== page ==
What is an organism? Ask any two biologists from any two different sub-disciplines, and you’d probably get two different answers. A physiologist would give you a physiological answer, an immunologist would give you an immunological answer, a developmental biologist would give you a developmental answer, an evolutionary theorist would give an evolutionary answer… and so on. There would, of course, be some important recurring themes (organisms are ‘integrated wholes’, they are ‘organized’, they are in some sense ‘autonomous’) but as soon as we get down to details it’s plurality, not unity, that prevails.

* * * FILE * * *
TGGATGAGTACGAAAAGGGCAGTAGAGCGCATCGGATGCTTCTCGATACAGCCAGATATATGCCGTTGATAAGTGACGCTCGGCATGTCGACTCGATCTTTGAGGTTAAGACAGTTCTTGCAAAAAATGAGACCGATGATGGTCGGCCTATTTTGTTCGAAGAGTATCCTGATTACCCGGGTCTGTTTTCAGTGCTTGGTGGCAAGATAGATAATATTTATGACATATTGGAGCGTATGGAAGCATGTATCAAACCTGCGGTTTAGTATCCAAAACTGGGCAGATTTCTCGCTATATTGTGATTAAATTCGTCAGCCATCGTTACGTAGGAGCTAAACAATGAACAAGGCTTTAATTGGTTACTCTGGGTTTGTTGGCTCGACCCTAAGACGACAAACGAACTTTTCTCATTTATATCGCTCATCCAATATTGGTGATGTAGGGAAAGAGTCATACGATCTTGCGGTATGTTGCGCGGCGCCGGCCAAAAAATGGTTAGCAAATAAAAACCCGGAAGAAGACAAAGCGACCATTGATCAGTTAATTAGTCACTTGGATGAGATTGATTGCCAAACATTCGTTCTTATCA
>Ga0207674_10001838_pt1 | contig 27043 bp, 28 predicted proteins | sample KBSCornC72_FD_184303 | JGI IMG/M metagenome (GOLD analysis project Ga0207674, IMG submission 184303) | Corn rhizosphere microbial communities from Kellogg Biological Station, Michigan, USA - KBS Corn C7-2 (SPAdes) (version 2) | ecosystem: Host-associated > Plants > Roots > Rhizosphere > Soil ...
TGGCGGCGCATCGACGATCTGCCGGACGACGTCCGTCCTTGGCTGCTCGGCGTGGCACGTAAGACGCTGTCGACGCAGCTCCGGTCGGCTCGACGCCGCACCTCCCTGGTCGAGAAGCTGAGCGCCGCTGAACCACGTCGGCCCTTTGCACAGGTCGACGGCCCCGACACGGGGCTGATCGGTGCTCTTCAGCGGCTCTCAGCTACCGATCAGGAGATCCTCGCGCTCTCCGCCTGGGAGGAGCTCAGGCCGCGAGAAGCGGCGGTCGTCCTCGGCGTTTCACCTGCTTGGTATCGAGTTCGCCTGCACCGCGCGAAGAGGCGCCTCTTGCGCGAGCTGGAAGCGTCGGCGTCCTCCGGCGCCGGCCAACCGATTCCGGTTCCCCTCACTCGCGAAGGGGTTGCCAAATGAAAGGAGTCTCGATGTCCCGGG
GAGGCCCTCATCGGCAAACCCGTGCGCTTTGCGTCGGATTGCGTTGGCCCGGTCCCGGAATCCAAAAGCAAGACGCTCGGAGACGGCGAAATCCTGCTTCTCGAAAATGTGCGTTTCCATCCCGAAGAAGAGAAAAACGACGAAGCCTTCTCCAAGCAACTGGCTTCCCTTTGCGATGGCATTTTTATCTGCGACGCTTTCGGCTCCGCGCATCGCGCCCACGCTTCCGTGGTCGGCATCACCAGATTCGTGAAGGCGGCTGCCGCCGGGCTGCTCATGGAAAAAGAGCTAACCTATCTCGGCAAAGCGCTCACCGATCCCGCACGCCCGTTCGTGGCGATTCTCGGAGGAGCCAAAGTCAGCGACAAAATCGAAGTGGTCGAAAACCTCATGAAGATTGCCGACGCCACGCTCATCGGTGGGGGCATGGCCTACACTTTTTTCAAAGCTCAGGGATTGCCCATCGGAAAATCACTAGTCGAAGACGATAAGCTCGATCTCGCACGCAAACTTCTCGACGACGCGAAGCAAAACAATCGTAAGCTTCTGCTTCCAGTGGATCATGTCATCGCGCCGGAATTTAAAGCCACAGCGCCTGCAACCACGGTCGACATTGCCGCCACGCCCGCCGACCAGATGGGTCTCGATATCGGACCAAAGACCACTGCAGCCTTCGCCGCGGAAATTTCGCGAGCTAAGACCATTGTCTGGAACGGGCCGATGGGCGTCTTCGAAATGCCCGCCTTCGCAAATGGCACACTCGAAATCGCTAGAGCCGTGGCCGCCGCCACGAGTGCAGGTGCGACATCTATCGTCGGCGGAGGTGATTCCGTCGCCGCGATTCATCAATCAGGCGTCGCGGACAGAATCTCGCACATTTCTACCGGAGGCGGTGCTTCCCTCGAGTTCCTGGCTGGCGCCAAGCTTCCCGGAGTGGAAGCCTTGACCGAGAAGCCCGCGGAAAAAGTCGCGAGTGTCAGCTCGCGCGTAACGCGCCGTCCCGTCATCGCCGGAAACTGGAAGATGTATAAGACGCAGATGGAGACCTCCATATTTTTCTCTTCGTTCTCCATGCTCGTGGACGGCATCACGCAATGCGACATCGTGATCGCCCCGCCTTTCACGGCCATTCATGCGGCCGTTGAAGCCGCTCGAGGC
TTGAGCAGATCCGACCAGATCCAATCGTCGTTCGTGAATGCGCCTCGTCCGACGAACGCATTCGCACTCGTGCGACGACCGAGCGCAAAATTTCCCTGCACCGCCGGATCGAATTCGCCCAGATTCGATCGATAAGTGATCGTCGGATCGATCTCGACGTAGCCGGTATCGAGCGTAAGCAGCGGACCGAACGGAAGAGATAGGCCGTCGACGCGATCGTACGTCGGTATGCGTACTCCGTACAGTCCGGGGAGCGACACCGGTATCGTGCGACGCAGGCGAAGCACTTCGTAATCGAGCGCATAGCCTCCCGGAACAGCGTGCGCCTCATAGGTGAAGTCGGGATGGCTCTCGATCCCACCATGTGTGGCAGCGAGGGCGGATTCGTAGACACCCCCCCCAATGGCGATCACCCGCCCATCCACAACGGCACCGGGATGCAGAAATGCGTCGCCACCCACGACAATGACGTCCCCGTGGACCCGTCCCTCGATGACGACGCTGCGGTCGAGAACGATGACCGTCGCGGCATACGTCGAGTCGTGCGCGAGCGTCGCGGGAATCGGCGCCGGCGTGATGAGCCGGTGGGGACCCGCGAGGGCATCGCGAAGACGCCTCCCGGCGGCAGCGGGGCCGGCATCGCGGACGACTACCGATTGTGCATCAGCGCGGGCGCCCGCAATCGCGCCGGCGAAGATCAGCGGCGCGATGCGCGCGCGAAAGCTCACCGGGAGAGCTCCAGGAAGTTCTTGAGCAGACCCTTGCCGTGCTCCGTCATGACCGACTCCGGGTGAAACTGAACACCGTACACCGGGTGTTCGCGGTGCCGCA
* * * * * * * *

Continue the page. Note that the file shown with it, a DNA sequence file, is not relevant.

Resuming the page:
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The philosophy of science is entering an exciting era. Its horizons are wider than ever, the topics and areas it covers are even more stimulating, and the interactions with the sciences are both more productive and provocative. As Editors of the British Journal for the Philosophy of Science, we have front row seats on all this activity, allowing us to witness an unprecedented period of thrilling research being carried out at the frontiers of biology, neuroscience, cognitive science, as well as the physical and human sciences. The sheer variety and stimulating nature of the topics that we have the pleasure to publish is a testament to the vibrancy of the field.
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